Saturday, February 25, 2006


I'm probably going to writer hell for this (what would that be, I wonder? Nonstop screenings of Joe Eszterhas movies?), but I didn't love MATCH POINT.

Not bad, just meh. But the Woody Allen of THE PURPLE ROSE OF CAIRO, ZELIG, and of course MANHATTAN and ANNIE HALL is (or was) certainly capable of more than meh.

And he owes us more after inflicting CELEBRITY on us.

SPOILERS and blather follow.

The questions MATCH POINT raises are interesting: what would (or wouldn't) we do to protect what we've worked hard to achieve? What is really important in life, comfort or passion? Does love stop being love when it becomes inconvenient?

Unfortunately, these questions are voiced through dialogue that struck me as merely pedestrian. Joyless, missing that Allen wit. Characters speak exactly what's on their minds, with no hint of subtext. Worse, too many lines clunk awkwardly when they fall from the lips of the very pretty Jonathan Rhys Meyers and Scarlett Johansson.

I loved most of the character portraits, everyone layered and real and flawed, and Allen definitely knows how to make a loathsome guy still somehow sympathetic (Exhibit A, Sean Penn's jerk of a jazz guitarist in SWEET AND LOWDOWN), but Rhys Meyers' amoral social climber Chris is a sullen cipher, who tells us too much of who he is and shows us too little.

I kept expecting the way in which he plays tennis -- as the title indicates, the game's both a key plot element to the story and its central metaphor -- to reflect some of his ambition, ruthlessness, or manipulative nature.

One moment that does work is Chris' callous pretense of being on a cancelled vacation to avoid his hysterical mistress Nola. Why not give us more of those actions, and cut back on the "I have a very comfortable life with my wife that would be ruined if I left her for my pregnant girlfriend" spoken obviousness?

And why did we, after seeing the movie almost entirely through Chris' eyes, have to take a left turn and spend scenes with the not-suspicious-enough detectives? Why the clumsy ghostly confrontation--OOPS! It's a DREAM! And not even his dream, or the dream of anyone we've spent any time with.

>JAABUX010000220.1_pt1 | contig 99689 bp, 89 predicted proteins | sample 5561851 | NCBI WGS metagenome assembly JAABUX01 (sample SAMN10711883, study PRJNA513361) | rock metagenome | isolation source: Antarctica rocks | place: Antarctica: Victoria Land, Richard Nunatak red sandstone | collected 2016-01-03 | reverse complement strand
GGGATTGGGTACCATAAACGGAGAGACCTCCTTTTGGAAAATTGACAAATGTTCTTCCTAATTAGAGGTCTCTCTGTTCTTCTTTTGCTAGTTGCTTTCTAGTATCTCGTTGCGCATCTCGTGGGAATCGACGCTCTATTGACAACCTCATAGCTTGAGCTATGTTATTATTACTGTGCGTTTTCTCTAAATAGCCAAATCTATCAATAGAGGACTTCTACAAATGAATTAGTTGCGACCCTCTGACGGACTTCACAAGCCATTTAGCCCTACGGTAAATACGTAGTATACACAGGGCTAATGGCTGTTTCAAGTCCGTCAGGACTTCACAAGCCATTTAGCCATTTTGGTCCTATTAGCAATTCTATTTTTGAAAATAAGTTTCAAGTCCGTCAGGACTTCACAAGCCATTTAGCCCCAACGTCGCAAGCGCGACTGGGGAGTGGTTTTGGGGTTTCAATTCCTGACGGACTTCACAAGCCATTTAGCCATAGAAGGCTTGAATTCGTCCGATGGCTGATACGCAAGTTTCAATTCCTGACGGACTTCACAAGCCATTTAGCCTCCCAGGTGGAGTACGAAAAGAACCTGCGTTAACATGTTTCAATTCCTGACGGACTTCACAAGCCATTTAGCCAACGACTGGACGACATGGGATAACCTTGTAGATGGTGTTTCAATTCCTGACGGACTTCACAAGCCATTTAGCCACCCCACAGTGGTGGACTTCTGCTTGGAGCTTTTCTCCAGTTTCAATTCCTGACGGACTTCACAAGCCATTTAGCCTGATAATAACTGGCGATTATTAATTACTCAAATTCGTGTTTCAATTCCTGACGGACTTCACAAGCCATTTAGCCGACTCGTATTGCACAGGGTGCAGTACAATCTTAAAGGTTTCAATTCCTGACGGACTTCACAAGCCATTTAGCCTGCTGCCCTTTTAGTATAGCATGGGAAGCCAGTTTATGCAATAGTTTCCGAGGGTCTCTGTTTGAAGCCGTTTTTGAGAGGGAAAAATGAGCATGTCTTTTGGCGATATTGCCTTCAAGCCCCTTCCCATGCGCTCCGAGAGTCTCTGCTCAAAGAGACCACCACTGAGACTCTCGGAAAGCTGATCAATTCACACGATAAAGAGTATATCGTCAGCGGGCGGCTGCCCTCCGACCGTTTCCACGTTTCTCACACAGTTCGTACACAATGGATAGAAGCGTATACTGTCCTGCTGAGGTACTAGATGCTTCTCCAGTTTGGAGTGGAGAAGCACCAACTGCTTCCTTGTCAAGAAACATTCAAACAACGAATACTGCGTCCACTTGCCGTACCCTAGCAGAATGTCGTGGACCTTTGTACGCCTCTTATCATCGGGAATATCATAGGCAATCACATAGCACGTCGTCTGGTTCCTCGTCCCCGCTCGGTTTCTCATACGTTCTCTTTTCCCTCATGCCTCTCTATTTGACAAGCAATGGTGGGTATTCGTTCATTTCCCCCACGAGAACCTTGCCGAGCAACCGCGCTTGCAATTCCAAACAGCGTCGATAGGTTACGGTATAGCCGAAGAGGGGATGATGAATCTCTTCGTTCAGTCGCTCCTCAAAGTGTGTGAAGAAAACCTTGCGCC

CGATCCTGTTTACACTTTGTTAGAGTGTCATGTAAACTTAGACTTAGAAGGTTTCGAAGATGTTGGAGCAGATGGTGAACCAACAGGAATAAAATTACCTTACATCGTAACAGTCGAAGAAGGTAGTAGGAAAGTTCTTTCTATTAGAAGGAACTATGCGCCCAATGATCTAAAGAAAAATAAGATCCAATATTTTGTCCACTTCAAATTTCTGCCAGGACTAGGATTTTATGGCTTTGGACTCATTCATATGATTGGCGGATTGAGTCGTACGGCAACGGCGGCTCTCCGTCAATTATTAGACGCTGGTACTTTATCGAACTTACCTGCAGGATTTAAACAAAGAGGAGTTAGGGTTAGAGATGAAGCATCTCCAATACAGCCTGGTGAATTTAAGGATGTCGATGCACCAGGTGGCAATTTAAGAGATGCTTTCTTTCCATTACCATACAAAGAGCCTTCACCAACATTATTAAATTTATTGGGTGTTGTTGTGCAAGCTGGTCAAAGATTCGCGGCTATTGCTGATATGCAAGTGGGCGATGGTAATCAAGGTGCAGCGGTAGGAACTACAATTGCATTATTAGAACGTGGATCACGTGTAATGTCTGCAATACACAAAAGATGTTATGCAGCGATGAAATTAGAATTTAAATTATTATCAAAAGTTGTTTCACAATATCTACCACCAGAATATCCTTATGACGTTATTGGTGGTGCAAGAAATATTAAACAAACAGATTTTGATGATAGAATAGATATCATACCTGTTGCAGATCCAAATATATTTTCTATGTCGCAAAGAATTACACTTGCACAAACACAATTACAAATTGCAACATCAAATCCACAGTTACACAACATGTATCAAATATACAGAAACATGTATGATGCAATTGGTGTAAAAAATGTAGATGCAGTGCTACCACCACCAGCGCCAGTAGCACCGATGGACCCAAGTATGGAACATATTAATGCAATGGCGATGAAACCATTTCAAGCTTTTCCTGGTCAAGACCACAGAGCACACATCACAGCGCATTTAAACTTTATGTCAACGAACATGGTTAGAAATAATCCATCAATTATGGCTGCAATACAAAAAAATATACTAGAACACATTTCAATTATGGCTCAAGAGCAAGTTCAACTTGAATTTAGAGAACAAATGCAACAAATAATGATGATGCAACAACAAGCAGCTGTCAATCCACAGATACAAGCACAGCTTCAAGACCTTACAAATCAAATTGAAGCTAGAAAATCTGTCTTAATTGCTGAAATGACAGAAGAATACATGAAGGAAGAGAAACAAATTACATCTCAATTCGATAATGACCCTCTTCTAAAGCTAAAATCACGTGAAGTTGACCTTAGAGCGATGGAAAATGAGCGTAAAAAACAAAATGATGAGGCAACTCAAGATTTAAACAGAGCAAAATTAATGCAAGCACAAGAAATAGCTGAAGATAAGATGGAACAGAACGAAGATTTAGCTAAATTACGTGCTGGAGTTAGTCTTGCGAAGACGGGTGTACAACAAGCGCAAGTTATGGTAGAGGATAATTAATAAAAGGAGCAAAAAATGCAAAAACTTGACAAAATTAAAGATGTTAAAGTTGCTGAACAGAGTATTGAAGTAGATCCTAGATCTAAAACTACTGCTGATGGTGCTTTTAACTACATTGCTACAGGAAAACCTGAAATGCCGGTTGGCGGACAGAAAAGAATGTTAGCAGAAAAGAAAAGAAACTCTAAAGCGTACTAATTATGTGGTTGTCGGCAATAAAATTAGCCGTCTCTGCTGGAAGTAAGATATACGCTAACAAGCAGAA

Some of that just feels lazy. I like the sneaky reappearance of the neighbor's wedding ring, but what about Nola's coworker? She knows Nola's seeing someone ("Is it him?" she asks when Chris calls Nola to set her up for the murder), and appears to know about her situation. Wouldn't the police talk to her?

Maybe it's not fair to lay procedural mistakes at Allen's doorstep, since the movie isn't really about murder, but the movie begs it by shifting abruptly into crime drama territory and its important tiny details.

At the end of the day, I liked this movie better when it was CRIMES AND MISDEMEANORS. Or, for that matter, A PLACE IN THE SUN.

For this rehash, truly original movies like HUSTLE & FLOW and JUNEBUG -- which crackle with dialogue that's both realistic and lyrical, and which leave so much deliciously unsaid -- got shut out of a nom?

The Academy sure does love them some Woody. I did too, once.

Tuesday, February 21, 2006

Stuck? Clean Out the Catbox

Kitty gets a fresh place to crap and you may just find your scene.

Lemme 'splain. Ever have an exchange like this?

RANDOM PERSON: So, you're a writer.

ME: What? Did the scotch and social awkwardness give me away?

(Pause while Random Person tries to figure out if I'm kidding. I am not.)

RANDOM PERSON: Where do you get your ideas?

ME: Uh, in the shower?

The question asked is about content not context, of course, and we all have different sources for the muse inside our crazy crazy brains.

But I'm fascinated at how often ideas hit when I'm working out, drying my hair, or washing dishes.

I problem-solve tactically at the computer, at the foxhole level, stitching up story holes, tweaking dialogue, and whatnot.